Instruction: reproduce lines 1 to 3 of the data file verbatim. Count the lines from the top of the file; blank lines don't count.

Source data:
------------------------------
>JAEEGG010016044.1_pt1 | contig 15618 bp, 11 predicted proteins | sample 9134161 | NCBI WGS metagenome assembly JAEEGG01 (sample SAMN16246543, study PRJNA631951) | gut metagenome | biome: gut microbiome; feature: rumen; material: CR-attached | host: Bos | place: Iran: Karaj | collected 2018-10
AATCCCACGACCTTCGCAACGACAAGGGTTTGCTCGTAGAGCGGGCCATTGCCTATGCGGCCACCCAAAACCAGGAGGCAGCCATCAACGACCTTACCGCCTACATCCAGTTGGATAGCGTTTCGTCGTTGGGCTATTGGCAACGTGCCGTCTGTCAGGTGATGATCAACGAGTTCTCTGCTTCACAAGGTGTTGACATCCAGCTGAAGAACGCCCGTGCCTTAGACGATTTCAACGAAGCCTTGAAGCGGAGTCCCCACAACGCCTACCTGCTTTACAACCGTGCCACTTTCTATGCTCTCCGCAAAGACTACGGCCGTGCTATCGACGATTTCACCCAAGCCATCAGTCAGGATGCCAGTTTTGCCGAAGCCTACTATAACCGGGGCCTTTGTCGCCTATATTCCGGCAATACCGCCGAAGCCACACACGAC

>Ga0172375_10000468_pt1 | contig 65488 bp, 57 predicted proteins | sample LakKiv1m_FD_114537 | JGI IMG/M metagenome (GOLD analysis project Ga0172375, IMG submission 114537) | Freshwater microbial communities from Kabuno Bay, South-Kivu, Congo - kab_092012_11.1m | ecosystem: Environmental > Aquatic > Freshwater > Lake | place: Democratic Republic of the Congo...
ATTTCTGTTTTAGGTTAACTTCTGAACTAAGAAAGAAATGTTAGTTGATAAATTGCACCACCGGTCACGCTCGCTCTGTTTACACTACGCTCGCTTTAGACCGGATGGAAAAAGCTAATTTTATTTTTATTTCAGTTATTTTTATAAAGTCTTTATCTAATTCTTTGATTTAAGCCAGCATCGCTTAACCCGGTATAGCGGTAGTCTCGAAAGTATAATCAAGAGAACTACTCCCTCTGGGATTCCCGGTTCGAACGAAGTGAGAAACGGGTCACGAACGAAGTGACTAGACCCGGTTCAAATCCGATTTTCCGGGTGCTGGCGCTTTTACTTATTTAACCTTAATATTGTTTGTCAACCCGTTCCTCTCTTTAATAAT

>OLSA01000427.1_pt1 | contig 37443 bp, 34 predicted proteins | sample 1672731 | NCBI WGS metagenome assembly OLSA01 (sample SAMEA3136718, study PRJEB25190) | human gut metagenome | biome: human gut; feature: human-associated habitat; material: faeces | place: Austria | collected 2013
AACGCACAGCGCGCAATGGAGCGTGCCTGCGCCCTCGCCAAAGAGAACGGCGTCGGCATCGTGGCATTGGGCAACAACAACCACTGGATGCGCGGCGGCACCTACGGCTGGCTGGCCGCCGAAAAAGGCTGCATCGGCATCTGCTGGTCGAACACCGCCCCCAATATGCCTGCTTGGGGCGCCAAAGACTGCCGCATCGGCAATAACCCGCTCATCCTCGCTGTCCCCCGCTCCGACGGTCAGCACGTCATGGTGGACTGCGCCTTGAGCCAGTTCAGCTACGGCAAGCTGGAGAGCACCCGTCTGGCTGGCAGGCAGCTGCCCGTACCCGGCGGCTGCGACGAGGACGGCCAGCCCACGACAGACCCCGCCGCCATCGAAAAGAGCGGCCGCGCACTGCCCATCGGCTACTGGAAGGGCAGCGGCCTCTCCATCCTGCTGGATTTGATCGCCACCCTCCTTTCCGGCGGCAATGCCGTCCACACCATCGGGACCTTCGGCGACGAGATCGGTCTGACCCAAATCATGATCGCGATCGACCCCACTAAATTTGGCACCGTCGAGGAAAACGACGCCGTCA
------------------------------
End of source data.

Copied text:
>JAEEGG010016044.1_pt1 | contig 15618 bp, 11 predicted proteins | sample 9134161 | NCBI WGS metagenome assembly JAEEGG01 (sample SAMN16246543, study PRJNA631951) | gut metagenome | biome: gut microbiome; feature: rumen; material: CR-attached | host: Bos | place: Iran: Karaj | collected 2018-10
AATCCCACGACCTTCGCAACGACAAGGGTTTGCTCGTAGAGCGGGCCATTGCCTATGCGGCCACCCAAAACCAGGAGGCAGCCATCAACGACCTTACCGCCTACATCCAGTTGGATAGCGTTTCGTCGTTGGGCTATTGGCAACGTGCCGTCTGTCAGGTGATGATCAACGAGTTCTCTGCTTCACAAGGTGTTGACATCCAGCTGAAGAACGCCCGTGCCTTAGACGATTTCAACGAAGCCTTGAAGCGGAGTCCCCACAACGCCTACCTGCTTTACAACCGTGCCACTTTCTATGCTCTCCGCAAAGACTACGGCCGTGCTATCGACGATTTCACCCAAGCCATCAGTCAGGATGCCAGTTTTGCCGAAGCCTACTATAACCGGGGCCTTTGTCGCCTATATTCCGGCAATACCGCCGAAGCCACACACGAC

>Ga0172375_10000468_pt1 | contig 65488 bp, 57 predicted proteins | sample LakKiv1m_FD_114537 | JGI IMG/M metagenome (GOLD analysis project Ga0172375, IMG submission 114537) | Freshwater microbial communities from Kabuno Bay, South-Kivu, Congo - kab_092012_11.1m | ecosystem: Environmental > Aquatic > Freshwater > Lake | place: Democratic Republic of the Congo...